U.S. news reports rarely touch upon the U.S. economic blockade against Cuba. The blockade destroys people’s lives and threatens the island’s economy and Cuba’s economic development. Damning evidence appears in the Cuba’s Foreign Ministry’s most recent report on adverse effects. Its authors refer to “the longest-lasting trade embargo in modern history.”
How long is long? It’s been in place for 60 years. If from there you go back only five 60-year chunks of time, you might have greeted the Puritans arriving in Boston. Meanwhile, “Cuba bashing is like ordering pizza; … cheap and easy and everyone likes you for it.” – in the words of Cuba analyst and lawyer José Pertierra.
Here we try to account for the blockade’s long life; we propose a new approach toward ending it.
Anti-blockade activists have generally operated on the assumption that if public and elected officials actually understood the horrors of the blockade, they would come together and finish it off. The blockade, it’s been variously pointed out, is illegal, cruel, immoral, bad for U.S. businesses wanting to sell to Cuba, bad for potential U.S. importers, bad for U.S. tourists, and bad for U.S. fans of Cuban culture, music, and sports. Yet no large, sustained protest movement ever materialized.
Fundamentally, it seems, blockade opponents have never confronted the reality of powerful forces mobilized against them. Masters of the blockade, with the machinery of government at their disposal, enjoy free rein. Well-crafted blockade regulations are in force. And the resistance movement is small; its leadership, divided.
Dedicated activists often rely on what looks like magical thinking. They presume that if something ought to happen, it will happen. It’s a fantasy politics which New York Times columnist Ross Douthat (December 13) characterizes as “dreampolitik.” Currently, for example, Trump die-hards insist, despite the facts, that he won the presidency and that President-elect Biden has socialist leanings or enables socialists or communists.
Two other factors are crucial. One: many members of the public, sympathetic though they may be, are not yet prepared to take a stand in favor of ending the blockade. Moved by a prevailing narrative that associates social radicalism with societal destabilization, they may hold Cuba at arm’s length.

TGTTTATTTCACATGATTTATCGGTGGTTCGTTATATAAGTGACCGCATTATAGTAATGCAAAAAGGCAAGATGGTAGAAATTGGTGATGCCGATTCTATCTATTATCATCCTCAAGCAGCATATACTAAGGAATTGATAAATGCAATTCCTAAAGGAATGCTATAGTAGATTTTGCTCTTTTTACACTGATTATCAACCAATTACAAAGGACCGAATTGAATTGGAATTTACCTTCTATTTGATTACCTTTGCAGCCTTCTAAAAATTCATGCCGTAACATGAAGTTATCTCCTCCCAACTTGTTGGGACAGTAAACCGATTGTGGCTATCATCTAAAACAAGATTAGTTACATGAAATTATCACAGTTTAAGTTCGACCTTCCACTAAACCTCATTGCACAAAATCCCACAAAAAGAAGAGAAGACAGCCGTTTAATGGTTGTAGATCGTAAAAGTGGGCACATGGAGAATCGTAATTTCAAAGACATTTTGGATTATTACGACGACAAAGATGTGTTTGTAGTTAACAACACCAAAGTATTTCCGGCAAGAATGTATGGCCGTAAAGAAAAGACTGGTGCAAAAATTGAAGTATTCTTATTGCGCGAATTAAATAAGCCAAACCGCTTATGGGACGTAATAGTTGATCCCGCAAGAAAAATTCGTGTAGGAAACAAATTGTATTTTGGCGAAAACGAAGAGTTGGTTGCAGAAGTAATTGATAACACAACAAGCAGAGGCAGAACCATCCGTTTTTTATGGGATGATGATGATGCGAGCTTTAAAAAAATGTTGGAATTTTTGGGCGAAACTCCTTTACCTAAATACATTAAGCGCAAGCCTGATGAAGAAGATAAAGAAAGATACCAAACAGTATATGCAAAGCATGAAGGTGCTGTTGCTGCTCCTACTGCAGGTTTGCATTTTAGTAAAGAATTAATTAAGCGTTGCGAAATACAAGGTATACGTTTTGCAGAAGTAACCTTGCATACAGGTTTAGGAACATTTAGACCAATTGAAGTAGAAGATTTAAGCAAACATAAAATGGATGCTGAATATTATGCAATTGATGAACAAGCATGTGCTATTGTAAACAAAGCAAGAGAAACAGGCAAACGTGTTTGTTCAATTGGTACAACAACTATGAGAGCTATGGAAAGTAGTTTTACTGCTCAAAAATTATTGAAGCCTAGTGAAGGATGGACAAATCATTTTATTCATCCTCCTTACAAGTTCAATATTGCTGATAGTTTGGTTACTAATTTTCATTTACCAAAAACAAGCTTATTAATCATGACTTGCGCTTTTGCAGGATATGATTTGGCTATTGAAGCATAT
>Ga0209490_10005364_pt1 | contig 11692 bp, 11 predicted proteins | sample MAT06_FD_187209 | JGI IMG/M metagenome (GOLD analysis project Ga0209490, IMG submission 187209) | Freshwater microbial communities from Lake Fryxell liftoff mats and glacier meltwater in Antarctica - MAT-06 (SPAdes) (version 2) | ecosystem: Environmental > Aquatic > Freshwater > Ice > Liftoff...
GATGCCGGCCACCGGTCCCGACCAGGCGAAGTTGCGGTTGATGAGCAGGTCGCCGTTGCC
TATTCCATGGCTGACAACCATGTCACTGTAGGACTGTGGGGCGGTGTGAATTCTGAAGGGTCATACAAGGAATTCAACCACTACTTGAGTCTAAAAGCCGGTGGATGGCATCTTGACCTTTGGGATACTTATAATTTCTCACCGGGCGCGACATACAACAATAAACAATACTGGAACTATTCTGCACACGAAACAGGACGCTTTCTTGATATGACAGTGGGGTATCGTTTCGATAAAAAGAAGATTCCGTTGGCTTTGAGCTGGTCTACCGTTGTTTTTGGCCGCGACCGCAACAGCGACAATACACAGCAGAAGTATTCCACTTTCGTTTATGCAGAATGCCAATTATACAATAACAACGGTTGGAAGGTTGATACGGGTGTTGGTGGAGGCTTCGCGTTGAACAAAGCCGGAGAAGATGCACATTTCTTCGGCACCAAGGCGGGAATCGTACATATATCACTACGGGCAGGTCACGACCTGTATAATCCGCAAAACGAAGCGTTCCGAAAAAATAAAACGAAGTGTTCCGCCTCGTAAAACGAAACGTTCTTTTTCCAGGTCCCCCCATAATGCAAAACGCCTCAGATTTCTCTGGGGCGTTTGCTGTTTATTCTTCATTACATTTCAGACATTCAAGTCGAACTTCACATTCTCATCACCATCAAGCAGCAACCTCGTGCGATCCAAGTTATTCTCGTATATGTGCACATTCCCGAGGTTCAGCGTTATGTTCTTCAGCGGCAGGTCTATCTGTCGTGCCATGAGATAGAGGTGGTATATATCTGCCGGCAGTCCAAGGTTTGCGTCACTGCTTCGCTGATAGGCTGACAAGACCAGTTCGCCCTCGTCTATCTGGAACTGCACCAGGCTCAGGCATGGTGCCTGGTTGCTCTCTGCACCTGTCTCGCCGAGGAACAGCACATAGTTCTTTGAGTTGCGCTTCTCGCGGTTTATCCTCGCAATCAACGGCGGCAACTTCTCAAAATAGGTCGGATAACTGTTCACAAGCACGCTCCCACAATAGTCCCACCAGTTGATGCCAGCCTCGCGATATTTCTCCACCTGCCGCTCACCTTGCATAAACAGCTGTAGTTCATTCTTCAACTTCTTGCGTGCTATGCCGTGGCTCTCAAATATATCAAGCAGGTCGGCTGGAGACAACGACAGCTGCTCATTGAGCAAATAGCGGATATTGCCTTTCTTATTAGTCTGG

Another is the problem of how to overcome the legacy of the 1996 Helms-Burton Act. Among other nefarious provisions, that legislation awarded Congress sole responsibility for changing blockade regulations, in particular, for closing it down.
Some suggest that inasmuch as the blockade hasn’t worked to cause regime change, it must disappear. They don’t realize that the blockade is programmed to last exactly as long as the revolutionary government lasts. “But you must “keep the foot on the snake, don’t let up.” That was New Jersey congressman Robert Torricelli’s advice in 1992 as he introduced new blockade legislation.
The foundational purpose of the blockade was to inflict suffering and distress upon the Cuban people to induce them to overthrow their government. The blockade serves as one of many tools for protecting global capitalism and maintaining U.S. hegemony abroad. There is bonus value. Its existence cements the loyalty of the Cuban, Venezuelan, and Nicaraguan exile communities to rightwing candidates in U.S. elections.
The need is therefore great to radically alter the manner of resisting. Struggle against the blockade now takes place as a single issue, walled off from other good causes. It’s a side show in the three-ring circus of U.S. politics. However, if efforts to end the blockade were included in a multi-faceted program of progressive change, and if the fight proceeded on those terms, then the odds of finishing off the blockade would surely improve.
An anti-capitalist or left-leaning political party would be leading the charge. After all, the U.S. anti-Cuban blockade is a key part of the ceaseless U. S. war against communism.
Packaging a demand in class-struggle wrapping did the trick in bringing about universally available healthcare. Following World War II every industrialized capitalist country in the world, except one, established some kind of care system for all people. A socialist political party, labor party, or strong union movement was operating in each of those countries, except the United States. That’s the one country that does not allow for universally available healthcare. Its labor unions are weak and there’s no socialist party competing in elections.